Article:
An eyewitness account of Lee's Civil War service
Of all those who served with Robert E. Lee in the headquarters of the Army of Northern Virginia, no one was as close to him as Walter Taylor. Twenty-two years old when hostilities broke out, Taylor served at Lee's side virtually without interruption during the entire Civil War.
The only officer who could lay claim to such a distinction, Taylor served first as aide-de-camp and subsequently as assistant adjutant general of the Army of Northern Virginia. Taylor traveled with Lee, ate at his mess, shielded him from a flood of administrative concerns, and on occasion delivered his battlefield orders. Taylor's personal correspondence, written without reserve as he enjoyed an unparalleled opportunity to observe Lee and his inner circle, constitutes a unique addition to the Civil War record.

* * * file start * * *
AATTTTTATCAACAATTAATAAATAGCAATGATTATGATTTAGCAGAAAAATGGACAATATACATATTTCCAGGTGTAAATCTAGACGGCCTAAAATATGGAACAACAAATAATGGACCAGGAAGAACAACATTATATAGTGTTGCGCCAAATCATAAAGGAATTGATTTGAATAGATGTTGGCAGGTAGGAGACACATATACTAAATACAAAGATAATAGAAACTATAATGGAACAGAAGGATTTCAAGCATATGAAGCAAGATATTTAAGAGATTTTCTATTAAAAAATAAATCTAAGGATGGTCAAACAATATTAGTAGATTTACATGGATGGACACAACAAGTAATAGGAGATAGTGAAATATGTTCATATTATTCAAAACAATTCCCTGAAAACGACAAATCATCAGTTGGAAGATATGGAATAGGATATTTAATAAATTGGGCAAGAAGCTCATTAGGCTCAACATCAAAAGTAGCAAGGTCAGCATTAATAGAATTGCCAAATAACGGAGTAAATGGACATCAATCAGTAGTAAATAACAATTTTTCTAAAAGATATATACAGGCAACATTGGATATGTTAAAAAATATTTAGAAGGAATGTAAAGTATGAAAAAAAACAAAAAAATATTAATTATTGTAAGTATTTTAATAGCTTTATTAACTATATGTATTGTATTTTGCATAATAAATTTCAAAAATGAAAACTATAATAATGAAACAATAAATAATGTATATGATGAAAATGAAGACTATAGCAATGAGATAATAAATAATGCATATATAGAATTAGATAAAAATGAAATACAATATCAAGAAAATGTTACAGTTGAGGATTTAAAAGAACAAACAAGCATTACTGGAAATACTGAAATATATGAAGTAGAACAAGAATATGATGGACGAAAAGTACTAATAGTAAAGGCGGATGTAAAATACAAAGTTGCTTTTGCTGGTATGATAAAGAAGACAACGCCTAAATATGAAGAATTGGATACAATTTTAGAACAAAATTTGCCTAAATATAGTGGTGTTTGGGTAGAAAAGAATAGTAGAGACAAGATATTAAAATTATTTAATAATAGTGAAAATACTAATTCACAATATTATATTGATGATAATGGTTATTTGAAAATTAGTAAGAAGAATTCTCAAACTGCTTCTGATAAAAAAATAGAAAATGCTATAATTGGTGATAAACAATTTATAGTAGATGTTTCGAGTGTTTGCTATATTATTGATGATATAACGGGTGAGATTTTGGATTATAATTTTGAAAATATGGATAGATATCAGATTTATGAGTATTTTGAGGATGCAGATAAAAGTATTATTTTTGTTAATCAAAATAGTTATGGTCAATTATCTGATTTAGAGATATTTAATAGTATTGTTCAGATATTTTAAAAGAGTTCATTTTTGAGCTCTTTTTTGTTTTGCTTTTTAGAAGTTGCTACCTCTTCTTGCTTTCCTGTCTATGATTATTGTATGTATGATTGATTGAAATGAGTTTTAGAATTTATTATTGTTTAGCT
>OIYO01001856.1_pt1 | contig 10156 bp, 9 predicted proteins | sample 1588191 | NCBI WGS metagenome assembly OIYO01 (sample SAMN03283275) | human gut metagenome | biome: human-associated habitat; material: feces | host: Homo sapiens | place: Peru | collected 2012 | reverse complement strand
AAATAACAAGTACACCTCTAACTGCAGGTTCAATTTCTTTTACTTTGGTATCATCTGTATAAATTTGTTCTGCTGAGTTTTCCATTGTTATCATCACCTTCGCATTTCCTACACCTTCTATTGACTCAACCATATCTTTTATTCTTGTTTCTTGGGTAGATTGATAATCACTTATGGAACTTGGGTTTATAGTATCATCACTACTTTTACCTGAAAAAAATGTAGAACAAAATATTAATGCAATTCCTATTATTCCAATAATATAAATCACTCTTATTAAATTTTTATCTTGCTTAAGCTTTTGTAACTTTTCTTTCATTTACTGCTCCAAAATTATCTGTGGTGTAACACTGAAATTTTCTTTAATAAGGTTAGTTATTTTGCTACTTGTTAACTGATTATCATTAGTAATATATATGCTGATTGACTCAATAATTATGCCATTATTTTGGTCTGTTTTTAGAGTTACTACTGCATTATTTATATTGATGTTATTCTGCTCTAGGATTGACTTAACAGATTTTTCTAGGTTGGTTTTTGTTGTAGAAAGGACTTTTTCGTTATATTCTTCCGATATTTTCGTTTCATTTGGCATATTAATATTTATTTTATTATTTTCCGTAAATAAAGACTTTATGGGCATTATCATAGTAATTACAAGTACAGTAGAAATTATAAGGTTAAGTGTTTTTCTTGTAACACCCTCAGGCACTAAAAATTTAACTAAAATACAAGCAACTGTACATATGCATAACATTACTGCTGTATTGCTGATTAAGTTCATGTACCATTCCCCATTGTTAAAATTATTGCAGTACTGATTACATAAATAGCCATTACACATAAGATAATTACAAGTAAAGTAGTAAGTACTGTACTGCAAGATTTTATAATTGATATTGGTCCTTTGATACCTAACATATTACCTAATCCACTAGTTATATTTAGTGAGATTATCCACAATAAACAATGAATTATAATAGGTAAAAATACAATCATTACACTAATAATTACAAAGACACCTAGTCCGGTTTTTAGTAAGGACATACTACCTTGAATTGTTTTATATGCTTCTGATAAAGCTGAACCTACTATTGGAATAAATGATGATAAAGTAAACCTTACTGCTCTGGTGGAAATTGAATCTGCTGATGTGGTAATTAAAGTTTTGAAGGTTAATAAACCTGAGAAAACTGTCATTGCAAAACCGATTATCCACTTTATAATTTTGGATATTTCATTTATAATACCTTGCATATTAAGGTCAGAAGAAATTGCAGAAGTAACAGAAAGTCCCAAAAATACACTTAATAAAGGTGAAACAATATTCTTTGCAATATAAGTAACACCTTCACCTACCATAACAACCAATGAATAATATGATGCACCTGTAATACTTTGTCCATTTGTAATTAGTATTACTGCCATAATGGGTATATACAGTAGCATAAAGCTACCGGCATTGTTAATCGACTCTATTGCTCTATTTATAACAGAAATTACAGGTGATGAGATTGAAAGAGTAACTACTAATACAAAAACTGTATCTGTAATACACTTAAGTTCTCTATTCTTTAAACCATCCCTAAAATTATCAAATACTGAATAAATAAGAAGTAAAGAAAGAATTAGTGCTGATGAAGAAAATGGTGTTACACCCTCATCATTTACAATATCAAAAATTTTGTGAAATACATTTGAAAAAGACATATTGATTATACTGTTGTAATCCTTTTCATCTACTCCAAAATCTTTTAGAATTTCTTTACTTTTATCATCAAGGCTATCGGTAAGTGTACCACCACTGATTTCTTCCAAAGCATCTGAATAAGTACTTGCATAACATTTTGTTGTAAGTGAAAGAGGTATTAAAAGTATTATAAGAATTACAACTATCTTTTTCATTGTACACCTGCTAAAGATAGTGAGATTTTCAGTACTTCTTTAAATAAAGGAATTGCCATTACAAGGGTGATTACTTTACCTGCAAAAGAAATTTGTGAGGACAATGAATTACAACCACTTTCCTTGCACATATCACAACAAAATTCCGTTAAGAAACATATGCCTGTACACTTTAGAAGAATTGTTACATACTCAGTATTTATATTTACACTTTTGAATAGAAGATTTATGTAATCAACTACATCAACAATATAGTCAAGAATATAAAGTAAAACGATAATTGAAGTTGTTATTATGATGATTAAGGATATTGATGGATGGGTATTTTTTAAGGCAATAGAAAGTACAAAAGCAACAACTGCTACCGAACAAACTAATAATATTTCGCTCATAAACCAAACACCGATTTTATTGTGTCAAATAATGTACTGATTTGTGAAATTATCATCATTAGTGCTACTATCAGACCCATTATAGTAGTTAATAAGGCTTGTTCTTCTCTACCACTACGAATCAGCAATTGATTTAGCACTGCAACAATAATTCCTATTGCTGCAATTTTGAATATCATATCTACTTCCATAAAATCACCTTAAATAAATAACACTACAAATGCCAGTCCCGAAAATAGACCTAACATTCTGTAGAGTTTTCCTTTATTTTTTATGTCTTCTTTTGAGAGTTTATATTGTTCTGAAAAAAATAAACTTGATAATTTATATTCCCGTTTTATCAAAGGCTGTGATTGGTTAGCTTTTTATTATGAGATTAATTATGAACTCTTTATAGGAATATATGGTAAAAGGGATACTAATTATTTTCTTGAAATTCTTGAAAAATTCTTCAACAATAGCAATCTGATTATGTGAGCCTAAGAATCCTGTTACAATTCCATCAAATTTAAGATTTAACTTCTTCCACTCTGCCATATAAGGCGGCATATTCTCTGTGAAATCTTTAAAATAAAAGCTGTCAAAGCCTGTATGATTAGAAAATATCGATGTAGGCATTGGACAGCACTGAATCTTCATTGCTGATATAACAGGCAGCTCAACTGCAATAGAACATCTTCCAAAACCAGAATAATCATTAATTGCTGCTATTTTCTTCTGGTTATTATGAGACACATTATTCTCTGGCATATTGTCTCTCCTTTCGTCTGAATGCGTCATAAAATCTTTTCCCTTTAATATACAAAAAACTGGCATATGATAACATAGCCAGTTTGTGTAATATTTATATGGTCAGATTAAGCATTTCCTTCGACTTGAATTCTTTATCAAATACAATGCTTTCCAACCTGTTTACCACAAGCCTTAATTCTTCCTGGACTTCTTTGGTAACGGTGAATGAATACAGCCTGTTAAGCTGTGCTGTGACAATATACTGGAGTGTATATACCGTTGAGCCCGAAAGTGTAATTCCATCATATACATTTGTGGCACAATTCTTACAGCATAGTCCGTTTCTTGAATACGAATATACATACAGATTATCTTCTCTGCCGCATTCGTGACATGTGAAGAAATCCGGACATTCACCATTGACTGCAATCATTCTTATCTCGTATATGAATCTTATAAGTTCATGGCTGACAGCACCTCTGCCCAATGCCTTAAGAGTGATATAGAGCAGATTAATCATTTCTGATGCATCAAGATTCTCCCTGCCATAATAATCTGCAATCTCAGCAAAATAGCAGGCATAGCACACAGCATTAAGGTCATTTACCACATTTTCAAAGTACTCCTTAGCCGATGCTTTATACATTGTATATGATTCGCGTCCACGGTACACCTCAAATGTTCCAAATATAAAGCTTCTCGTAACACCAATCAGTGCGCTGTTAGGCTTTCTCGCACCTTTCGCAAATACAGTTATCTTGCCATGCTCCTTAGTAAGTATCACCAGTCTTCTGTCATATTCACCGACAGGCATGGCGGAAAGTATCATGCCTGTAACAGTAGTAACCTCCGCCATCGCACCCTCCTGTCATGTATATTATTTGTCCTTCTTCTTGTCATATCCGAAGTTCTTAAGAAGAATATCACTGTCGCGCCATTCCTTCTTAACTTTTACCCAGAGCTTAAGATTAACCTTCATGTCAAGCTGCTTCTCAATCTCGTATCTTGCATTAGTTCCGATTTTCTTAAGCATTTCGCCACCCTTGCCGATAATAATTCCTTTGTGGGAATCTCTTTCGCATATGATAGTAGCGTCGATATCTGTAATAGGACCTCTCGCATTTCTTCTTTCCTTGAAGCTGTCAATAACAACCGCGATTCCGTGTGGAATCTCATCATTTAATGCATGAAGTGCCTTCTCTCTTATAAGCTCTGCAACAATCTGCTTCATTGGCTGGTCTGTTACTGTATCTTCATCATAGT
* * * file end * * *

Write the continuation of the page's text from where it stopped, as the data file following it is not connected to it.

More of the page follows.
The 110 letters compiled in Lee's Adjutant shed light on day-to-day life at Lee's headquarters and on the general himself. Written to Taylor's fiancée and family, the recount the Army of Northern Virginia's early triumphs, invasions of the North, defeat at Gettysburg, and final surrender.
To these revealing letters, R. Lockwood Tower adds a biographical sketch of the young adjutant that describes his role in helping Lee organize the Army of Virginia and—as an officer who lived to see the fiftieth anniversary of the war's end—in shaping Confederate memory.
R. Lockwood Tower is editor of A Carolinian Goes to War: The Civil War Narrative of Arthur Middleton Manigault, Brigadier General, C.S.A. A dedicated Civil War historian and former trustee of the California Historical Society, Tower lives in Charleston, South Carolina.
"An intimate look at Robert E. Lee and the Army of Northern Virginia through the eyes of a young man passionately in love with both the Confederacy and his bride-to-be."—Brooks D. Simpson, author of Let Us Have Peace: Ulysses S. Grant and the Politics of Reconstruction, 1861–1868.